Inside Jezz Chung’s Guide to Building Revolutionary Queer Community

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Brian Vu

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“God is change,” wrote the visionary science fiction author Octavia Butler in her 1993 classic, Parable of the Sower, a meditation on what it means to face impossible circumstances with both fluidity and resolve. Over the past four years, the series has become a touchstone for a generation of activists and advocates, reaching the New York Times bestseller list almost fifteen years after Butler’s death. The books speak to a question at the heart of our lives: As change whirls around us in unpredictable and terrifying ways, how can we harness it toward collective liberation and safety? And how exactly do we practice change in our daily lives, which so often feel entrenched in the hustle and monotony of simply trying to pay rent?

These questions are at the center of the writer, actor, and artist Jezz Chung’s new book This Way to Change: A Gentle Guide to Personal Transformation and Collective Liberation, out now from Chronicle Prism. Chung began to write the current version of the book in 2020, when the COVID-19 pandemic, movement for Black Lives, and demands for abolition transformed our country. In New York City, where we both live, justice felt inevitable, as ready to bloom as the hydrangeas bursting through the sidewalk gardens. It was a period of hope, unyielding grief, and color-coded Google Doc spreadsheets alive with “Anonymous Platypuses” supporting mutual aid projects in every corner of the city.

Around the same time, Chung decided to leave their eight-year career in marketing to work as an artist full-time. Through that process, they had an epiphany. “I realized, it's not just about making work, disseminating information, helping to educate, and trying to tell these stories,” they told me via Zoom on a recent winter afternoon. “It's about changing the world within me, too.”

In many ways, the book is a culmination of these learnings. There are guided questions to help navigate conversations that encourage psychological safety (“I need to vent. Are you in a place to listen?”) and diagrams to help find community (“explore new pleasures, collaborate on a project, if you agree to attend, try to show up and follow up”). Perhaps most importantly, it is also a tool for our present moment, drawing on the work of ancestors, like Butler, to remind us that people have always imagined and embodied alternate ways forward, even at the most dire moments in human history.

Fortifying it all is Jezz Chung's gentle encouragement that with patience, the community — and world — you dream of will emerge. Their life is evidence.

Below, we discuss how community is an antidote to depression, the endless magic of queer friendship, and how protest can tether us to the world we yearn for.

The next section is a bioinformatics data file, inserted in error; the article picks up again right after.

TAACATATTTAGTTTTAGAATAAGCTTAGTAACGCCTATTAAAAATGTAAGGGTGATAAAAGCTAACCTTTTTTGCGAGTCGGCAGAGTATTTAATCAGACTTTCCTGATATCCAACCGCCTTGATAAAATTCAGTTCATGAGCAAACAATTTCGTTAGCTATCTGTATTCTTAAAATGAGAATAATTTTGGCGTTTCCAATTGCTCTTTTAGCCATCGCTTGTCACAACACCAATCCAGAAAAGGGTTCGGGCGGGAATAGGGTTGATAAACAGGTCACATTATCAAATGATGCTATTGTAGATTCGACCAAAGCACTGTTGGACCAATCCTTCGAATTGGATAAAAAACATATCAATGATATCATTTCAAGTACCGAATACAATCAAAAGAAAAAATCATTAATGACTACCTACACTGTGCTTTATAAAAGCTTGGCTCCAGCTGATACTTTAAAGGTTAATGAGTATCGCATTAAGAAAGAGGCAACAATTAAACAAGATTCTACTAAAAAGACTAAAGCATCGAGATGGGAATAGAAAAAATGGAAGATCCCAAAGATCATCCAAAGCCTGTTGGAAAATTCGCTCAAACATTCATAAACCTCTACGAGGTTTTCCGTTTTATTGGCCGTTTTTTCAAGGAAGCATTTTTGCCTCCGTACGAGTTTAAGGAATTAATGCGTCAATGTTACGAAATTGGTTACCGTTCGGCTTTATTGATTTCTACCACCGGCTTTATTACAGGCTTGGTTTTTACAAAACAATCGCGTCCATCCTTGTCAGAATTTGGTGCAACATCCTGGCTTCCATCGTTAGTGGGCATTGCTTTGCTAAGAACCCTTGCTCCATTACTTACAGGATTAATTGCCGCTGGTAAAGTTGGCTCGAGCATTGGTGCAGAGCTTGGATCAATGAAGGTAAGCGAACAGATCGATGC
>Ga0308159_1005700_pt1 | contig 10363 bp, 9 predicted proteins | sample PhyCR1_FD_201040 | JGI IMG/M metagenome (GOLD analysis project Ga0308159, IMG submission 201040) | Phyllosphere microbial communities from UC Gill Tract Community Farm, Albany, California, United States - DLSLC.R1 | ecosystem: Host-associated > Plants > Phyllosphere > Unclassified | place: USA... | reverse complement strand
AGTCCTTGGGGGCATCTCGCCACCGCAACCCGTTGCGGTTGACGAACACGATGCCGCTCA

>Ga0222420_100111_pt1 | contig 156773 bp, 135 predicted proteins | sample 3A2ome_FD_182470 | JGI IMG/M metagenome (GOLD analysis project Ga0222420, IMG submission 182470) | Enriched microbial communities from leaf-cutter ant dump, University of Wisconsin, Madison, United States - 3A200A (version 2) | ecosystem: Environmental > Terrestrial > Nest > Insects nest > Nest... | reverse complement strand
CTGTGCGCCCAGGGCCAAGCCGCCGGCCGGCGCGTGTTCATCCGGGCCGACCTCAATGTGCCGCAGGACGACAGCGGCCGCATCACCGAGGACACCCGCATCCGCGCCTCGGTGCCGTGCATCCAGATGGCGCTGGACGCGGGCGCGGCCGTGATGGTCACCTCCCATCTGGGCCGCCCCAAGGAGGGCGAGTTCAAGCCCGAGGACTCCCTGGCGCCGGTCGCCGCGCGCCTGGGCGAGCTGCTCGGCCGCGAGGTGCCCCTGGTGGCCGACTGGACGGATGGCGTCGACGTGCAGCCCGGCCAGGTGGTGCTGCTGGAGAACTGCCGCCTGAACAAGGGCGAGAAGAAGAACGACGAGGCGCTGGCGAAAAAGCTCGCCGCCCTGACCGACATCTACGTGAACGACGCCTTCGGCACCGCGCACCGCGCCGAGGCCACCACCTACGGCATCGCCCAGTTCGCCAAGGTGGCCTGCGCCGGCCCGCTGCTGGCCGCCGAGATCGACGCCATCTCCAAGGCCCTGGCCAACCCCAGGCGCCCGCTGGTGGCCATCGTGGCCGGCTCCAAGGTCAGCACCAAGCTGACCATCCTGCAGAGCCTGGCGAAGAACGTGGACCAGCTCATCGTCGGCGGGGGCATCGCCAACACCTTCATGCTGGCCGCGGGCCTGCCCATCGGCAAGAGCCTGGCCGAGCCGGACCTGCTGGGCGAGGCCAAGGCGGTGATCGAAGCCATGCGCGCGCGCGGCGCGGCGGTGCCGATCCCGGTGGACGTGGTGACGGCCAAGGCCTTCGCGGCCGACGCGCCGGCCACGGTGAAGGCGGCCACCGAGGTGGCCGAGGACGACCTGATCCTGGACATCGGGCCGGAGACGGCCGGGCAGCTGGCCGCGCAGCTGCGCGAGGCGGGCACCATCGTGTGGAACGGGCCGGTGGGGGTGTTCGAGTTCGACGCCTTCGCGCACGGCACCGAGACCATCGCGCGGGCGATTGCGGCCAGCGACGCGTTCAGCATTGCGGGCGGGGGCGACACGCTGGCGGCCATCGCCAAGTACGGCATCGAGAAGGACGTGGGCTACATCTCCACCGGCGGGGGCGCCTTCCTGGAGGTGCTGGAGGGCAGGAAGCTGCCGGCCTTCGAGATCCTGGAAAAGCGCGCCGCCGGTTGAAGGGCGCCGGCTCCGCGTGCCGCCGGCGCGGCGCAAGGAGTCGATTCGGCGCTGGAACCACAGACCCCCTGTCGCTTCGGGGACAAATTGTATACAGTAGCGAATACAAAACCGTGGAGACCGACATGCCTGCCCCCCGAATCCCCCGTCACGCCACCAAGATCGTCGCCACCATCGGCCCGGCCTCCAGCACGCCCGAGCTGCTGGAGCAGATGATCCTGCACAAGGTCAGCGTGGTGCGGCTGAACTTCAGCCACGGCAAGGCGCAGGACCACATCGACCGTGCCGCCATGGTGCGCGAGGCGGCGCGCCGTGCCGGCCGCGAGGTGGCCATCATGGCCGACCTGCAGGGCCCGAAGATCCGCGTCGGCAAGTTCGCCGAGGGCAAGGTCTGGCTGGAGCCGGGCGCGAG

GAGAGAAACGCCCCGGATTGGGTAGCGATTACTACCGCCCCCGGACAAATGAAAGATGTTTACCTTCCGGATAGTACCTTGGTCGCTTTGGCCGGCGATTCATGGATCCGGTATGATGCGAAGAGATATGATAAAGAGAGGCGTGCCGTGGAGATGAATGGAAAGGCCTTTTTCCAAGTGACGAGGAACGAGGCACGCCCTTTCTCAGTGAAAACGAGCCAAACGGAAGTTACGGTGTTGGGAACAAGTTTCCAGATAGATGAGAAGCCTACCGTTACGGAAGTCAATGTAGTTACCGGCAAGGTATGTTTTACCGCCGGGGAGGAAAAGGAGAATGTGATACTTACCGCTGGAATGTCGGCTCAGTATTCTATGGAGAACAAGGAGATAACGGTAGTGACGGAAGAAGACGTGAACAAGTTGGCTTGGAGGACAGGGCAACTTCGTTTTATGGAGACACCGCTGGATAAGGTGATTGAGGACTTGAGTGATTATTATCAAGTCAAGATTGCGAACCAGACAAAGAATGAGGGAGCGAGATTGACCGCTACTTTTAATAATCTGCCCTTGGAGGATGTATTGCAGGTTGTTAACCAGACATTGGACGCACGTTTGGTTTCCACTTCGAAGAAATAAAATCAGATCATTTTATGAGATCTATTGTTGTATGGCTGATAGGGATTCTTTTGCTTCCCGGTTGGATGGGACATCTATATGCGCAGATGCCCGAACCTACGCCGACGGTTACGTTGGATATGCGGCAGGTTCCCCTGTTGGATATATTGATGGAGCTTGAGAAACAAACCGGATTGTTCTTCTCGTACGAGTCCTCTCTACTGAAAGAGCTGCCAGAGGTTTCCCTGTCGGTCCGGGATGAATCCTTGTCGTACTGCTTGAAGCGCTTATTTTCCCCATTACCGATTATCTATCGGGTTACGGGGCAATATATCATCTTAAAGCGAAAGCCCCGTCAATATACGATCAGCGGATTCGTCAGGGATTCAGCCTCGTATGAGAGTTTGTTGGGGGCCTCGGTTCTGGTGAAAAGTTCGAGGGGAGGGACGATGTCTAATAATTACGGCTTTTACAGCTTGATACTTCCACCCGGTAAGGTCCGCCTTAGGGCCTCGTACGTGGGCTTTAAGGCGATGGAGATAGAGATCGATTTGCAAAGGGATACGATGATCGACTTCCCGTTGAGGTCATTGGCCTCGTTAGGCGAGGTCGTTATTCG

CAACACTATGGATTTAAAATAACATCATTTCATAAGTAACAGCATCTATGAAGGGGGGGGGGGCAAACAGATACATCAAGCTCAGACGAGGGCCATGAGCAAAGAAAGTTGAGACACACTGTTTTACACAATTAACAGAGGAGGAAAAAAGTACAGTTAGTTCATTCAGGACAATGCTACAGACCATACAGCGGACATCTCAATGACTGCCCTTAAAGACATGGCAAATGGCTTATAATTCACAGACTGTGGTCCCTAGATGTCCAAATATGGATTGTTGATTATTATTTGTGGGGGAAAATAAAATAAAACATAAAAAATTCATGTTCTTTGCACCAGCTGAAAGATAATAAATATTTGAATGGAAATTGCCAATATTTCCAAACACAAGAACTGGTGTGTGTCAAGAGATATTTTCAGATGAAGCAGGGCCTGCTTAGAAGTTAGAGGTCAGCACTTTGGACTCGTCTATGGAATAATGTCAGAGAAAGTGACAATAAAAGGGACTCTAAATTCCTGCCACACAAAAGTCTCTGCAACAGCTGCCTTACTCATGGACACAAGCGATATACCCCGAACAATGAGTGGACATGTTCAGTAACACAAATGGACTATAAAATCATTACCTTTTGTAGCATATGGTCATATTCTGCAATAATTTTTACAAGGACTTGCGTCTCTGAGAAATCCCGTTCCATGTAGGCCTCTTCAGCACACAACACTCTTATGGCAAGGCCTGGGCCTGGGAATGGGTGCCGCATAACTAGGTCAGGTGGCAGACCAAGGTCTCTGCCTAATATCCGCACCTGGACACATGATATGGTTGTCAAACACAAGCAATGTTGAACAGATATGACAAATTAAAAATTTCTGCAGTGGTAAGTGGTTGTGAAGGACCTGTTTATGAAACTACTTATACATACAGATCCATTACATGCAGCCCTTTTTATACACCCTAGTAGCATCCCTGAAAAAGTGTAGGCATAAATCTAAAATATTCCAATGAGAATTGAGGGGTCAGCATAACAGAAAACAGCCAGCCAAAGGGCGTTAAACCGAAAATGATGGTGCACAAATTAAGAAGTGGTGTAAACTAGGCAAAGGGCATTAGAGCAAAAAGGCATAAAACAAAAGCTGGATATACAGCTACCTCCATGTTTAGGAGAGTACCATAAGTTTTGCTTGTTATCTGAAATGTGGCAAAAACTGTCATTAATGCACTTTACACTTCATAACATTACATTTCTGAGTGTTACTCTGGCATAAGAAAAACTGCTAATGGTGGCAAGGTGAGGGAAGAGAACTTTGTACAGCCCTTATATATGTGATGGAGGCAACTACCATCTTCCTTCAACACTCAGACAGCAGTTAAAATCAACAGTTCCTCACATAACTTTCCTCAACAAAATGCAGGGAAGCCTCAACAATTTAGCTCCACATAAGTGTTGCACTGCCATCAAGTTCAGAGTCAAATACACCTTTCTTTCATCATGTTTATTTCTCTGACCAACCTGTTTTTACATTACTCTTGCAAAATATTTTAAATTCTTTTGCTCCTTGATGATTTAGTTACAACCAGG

<cite class="credit">Brian Vu</cite>
Brian Vu

How are you feeling with your first book out in the world?

I'm a mixed bag of emotions. The state of the world has been really heavy on me. It feels very hard to release a book into the world and promote something in the midst of so much horror, trauma, and grief. But I keep having to remind myself that I am an artist, and as Nina Simone says, “The duty of an artist is to reflect your times." This book is definitely a reflection of the past few years. My hope is that it can be an offering for all of the change and transition we're going through.

Where were the seeds for this book first planted for you?

I actually started trying to write a book while I was working in advertising. I wanted to write a workplace survival guide for people of color. That's what I started working on with my agent. I had sample chapters and everything, and then the pandemic hit and I quit my job.

Everything changed, especially with the Black Lives Matter uprisings. I started going to Black Lives Matter meetings in about 2016 in LA, so I'd been part of the movement, and I've always been very passionate about Black and Asian solidarity. There was this combination of leaving my job, the uprisings, the pandemic, learning about disability justice, coming deeper into my queerness, and divesting from gender binaries. I was playing with my pronouns. Every aspect of your life that can possibly change, I was like, “All right. Might as well.”

The book starts with one of my favorite quotes from Grace Lee Boggs, “Transform yourself to transform the world.” I saw on Instagram you also had a portrait of Boggs tattooed on your body.

I got it when I finished the manuscript as a marker, a celebration.

Amazing. What does it mean to you?

I discovered Grace’s work when I was exploring the history of Black and Asian solidarity. I wanted to know about revolutionary thinkers who are also Asian American women. I wanted models; I call them guiding stars. As I was studying, all of the things that I was reading were changing me. I thought, “How can I deepen my role in this lifetime to contribute to collective liberation? If I know for certain that collective liberation is one of my missions in this lifetime, how can I do that more deeply?"”That's something that I'm going to be on a journey for the rest of my life. Once I realized I had done as much as I could in corporate spaces, I decided to step away and pursue my own projects and be an artist full-time.

I wrote in my notebook that “a protest is an attempt to keep something alive,” and we're keeping love alive.

You write, “Community is a network of relationships, always shifting, adapting, and growing. This wasn't something I always had access to. It's something I've intentionally built over time. My sense of community has changed drastically as I've become clearer about my values.” Can you walk me through the process of cultivating those networks of queer kinships and how it's changed you?